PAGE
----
ONE DAY BEFORE SCHEDULED HEARING AND TEN DAYS LATE
by Sharon Rondeau
(Jun. 27, 2012) — At 3:49 p.m. on June 26, 2012, Assistant District Attorney Paul D. Rush called the home of Walter Francis Fitzpatrick, III’s address of record and asked the homeowner if Fitzpatrick had received the court’s response to his motions in his current case. The court’s deadline to file a response and send copies to Fitzpatrick was June 15.
The homeowner answered in the negative. Rush then stated that the response motions would be “delivered” on Wednesday, June 27, the day prior to a scheduled hearing.
“As a friend of mine would call it, it’s a ‘trial by surprise,'” Fitzpatrick said. “This is the way these guys do business. There was no excuse for them not to put these documents in my hands. I should have had their response in my hands on Monday.”
Fitzpatrick stated that he believed that if the motions were delivered today, it would be “late in the day.” Fitzpatrick stated that he has several options given the tardiness of the court’s purported response.
Judge Walter C. Kurtz has dismissed 15 of 25 motions which Fitzpatrick filed prior to the deadline of May 25, 2012. Therefore, the court has ten motions to which it could have responded. “They could have mailed them from anywhere on Friday, June 15, and I would have had them within a few days at the most. The first alert to me of a government response was at 3:49 EDT on Tuesday, June 26, 2012.”
Local news media have been alerted to the hearing on Thursday, June 28 in the “Monroe County Criminal Court,” which 1984 statutes demonstrate was outlawed. Trial courts were ordered to be organized at the district level, which in most cases would comprise several counties.
“I’m not an attorney, so they should have taken extraordinary care and caution to have these things in my hands on time,” Fitzpatrick said.
The only response Fitzpatrick has received as of this writing is a motion petitioning the judge to enjoin Fitzpatrick from wearing his Navy uniform. Fitzpatrick retired from the U.S. Navy with an honorable discharge in 1994.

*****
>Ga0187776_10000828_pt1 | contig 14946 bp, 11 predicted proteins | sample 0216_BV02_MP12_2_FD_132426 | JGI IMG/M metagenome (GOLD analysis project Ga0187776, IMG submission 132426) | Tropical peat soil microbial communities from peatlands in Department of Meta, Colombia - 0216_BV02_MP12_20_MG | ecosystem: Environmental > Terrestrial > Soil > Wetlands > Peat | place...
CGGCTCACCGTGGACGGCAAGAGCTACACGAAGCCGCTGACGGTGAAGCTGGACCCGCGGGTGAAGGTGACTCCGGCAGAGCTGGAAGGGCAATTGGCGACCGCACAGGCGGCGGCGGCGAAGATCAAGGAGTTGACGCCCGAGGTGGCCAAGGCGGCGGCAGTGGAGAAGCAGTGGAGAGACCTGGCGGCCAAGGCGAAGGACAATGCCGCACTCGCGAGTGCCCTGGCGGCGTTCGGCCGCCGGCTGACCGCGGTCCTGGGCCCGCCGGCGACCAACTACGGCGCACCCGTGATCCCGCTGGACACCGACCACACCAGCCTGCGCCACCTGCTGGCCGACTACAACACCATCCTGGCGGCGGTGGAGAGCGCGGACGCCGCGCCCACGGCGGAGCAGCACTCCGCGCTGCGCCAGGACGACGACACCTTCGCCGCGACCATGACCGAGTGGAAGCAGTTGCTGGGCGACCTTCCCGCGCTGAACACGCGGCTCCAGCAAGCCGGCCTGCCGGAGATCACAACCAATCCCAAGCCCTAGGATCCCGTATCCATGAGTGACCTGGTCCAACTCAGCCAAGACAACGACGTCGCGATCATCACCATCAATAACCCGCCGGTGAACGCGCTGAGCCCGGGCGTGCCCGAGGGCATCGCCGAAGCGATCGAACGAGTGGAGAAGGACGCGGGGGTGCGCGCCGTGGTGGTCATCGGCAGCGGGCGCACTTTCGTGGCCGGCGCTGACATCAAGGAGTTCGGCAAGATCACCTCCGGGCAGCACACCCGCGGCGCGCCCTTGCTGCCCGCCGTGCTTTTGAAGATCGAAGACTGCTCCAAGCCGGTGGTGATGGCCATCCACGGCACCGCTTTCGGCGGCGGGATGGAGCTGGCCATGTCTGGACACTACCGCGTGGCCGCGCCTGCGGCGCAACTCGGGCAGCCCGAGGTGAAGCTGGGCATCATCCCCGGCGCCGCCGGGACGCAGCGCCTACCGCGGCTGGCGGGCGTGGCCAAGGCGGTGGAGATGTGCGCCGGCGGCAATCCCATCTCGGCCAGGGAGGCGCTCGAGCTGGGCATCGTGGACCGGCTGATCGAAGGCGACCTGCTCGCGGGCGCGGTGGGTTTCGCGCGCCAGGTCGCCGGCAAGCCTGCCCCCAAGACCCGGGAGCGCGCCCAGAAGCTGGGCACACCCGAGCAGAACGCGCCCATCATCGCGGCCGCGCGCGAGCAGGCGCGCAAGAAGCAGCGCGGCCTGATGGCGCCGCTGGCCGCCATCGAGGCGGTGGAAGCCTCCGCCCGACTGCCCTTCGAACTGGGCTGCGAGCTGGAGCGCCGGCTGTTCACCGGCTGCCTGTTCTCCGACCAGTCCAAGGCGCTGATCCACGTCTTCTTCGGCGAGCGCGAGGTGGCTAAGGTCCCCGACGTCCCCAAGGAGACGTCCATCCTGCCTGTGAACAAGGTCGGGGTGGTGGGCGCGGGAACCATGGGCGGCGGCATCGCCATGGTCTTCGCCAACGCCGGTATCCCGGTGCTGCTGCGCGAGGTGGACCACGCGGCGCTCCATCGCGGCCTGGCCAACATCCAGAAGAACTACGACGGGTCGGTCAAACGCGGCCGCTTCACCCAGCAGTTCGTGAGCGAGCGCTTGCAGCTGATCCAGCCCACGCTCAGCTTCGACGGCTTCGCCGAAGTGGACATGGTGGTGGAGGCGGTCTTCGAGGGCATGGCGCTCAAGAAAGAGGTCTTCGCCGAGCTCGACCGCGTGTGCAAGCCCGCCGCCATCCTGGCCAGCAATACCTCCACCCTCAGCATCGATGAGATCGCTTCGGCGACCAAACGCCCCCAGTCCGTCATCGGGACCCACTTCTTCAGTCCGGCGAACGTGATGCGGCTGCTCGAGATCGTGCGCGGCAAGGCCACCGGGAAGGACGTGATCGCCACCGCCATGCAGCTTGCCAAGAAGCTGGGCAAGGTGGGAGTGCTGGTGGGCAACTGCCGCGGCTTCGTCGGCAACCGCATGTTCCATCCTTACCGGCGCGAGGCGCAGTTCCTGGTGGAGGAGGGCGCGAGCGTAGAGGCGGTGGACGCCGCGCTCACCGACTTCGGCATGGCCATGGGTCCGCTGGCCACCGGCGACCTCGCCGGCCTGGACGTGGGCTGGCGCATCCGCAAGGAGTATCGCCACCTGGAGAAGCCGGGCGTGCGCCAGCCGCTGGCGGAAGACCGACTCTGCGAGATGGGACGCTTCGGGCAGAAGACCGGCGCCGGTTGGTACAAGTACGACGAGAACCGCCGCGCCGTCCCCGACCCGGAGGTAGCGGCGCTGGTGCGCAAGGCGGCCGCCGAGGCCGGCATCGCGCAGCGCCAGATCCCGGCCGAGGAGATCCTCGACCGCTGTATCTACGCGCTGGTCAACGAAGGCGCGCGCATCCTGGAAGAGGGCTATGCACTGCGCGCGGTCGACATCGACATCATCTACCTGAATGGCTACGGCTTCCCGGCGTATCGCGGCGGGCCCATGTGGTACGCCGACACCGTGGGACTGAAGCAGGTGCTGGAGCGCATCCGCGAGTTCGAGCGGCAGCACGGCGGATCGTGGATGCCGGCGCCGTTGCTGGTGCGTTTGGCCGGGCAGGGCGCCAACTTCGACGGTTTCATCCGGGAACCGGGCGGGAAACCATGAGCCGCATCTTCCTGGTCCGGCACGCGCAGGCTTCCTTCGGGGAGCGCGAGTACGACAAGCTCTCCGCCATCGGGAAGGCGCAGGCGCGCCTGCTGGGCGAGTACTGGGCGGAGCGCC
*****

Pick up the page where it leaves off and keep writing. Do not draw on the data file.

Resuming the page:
“This is not a surprise,” Fitzpatrick said. “All this does is throw more suspicion and more question marks at the prosecution. It puts them in a bad light and focuses more attention on them. It shows questionable tactics on the part of the judges. I filed my motions with the county court on May 23rd and with the prosecutor’s office on the 24th, a day earlier than the deadline. Paul D. Rush drove up with the motion about the uniform on May 30th, and there’s been nothing since then.”
Fitzpatrick then looked at the “Certificate of Service” which a sheriff’s deputy had signed and dated for “May 25, 2012.” “This is a perjured statement,” he said. “They waited five days for the drive-up police escort to deliver it. He said that this was served on the 25th, but it wasn’t. That’s a lie.” He then read from the document:
The undersigned certifies that a true and exact copy of this pleading has been served upon all parties in this case as required by rules of the court, this 25th day of May, 2012.
“This is a perjured statement,” Fitzpatrick said.
“This is the way things work in their government instead of in our government,” he added. “These are their tactics; these are the kinds of things that they do.”
A hearing on a charge of tampering with government records is scheduled for Thursday, June 28, 2012, at 1:30 p.m. in the “Monroe County Criminal Court.”
Sharon Rondeau has operated The Post & Email since April 2010, focusing on the Obama birth certificate investigation and other government corruption news. She has reported prolifically on constitutional violations within Tennessee’s prison and judicial systems.